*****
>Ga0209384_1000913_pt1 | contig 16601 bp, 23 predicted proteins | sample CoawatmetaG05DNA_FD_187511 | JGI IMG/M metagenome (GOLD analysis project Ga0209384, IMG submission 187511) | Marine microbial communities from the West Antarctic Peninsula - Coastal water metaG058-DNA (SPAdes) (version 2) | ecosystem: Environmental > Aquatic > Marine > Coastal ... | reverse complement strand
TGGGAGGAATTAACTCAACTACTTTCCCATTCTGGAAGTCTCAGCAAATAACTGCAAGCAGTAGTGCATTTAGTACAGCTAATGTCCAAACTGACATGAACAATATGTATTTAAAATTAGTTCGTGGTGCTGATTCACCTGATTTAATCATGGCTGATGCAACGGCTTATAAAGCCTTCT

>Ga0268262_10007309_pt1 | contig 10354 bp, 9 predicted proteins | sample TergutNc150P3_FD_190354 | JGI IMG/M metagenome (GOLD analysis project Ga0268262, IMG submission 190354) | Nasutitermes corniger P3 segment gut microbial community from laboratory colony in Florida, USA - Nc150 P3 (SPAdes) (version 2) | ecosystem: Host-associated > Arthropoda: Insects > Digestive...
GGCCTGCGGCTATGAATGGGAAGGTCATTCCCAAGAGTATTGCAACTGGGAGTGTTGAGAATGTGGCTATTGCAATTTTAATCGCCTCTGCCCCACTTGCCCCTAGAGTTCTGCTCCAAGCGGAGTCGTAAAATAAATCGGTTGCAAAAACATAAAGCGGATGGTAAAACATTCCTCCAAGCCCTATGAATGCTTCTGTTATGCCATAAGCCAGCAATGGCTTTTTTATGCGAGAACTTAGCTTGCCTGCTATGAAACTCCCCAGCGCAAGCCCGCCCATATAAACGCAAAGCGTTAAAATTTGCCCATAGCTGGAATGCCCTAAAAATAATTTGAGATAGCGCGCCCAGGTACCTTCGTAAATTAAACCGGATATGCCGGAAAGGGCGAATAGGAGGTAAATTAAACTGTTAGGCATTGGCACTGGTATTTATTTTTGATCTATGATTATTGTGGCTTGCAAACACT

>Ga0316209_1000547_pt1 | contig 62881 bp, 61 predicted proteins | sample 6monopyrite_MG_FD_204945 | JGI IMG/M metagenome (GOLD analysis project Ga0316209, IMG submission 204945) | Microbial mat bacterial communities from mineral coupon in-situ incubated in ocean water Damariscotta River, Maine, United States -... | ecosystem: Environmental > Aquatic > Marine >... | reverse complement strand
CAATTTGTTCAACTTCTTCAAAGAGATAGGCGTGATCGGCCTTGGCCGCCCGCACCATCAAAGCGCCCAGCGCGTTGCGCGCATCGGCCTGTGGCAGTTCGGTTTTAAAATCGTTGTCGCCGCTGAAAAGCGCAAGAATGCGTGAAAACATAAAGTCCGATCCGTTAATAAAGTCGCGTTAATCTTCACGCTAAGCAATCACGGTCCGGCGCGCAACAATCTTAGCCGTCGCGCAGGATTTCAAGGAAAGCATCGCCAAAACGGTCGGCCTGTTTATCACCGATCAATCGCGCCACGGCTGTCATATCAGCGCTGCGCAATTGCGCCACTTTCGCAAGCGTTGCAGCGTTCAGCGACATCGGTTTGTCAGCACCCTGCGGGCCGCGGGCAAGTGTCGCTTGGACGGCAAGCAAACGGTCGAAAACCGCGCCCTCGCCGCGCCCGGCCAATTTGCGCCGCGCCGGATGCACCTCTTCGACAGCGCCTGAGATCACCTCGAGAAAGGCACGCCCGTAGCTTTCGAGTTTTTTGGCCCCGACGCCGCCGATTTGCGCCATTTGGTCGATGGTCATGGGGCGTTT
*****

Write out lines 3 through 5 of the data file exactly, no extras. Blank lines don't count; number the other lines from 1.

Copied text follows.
>Ga0268262_10007309_pt1 | contig 10354 bp, 9 predicted proteins | sample TergutNc150P3_FD_190354 | JGI IMG/M metagenome (GOLD analysis project Ga0268262, IMG submission 190354) | Nasutitermes corniger P3 segment gut microbial community from laboratory colony in Florida, USA - Nc150 P3 (SPAdes) (version 2) | ecosystem: Host-associated > Arthropoda: Insects > Digestive...
GGCCTGCGGCTATGAATGGGAAGGTCATTCCCAAGAGTATTGCAACTGGGAGTGTTGAGAATGTGGCTATTGCAATTTTAATCGCCTCTGCCCCACTTGCCCCTAGAGTTCTGCTCCAAGCGGAGTCGTAAAATAAATCGGTTGCAAAAACATAAAGCGGATGGTAAAACATTCCTCCAAGCCCTATGAATGCTTCTGTTATGCCATAAGCCAGCAATGGCTTTTTTATGCGAGAACTTAGCTTGCCTGCTATGAAACTCCCCAGCGCAAGCCCGCCCATATAAACGCAAAGCGTTAAAATTTGCCCATAGCTGGAATGCCCTAAAAATAATTTGAGATAGCGCGCCCAGGTACCTTCGTAAATTAAACCGGATATGCCGGAAAGGGCGAATAGGAGGTAAATTAAACTGTTAGGCATTGGCACTGGTATTTATTTTTGATCTATGATTATTGTGGCTTGCAAACACT

>Ga0316209_1000547_pt1 | contig 62881 bp, 61 predicted proteins | sample 6monopyrite_MG_FD_204945 | JGI IMG/M metagenome (GOLD analysis project Ga0316209, IMG submission 204945) | Microbial mat bacterial communities from mineral coupon in-situ incubated in ocean water Damariscotta River, Maine, United States -... | ecosystem: Environmental > Aquatic > Marine >... | reverse complement strand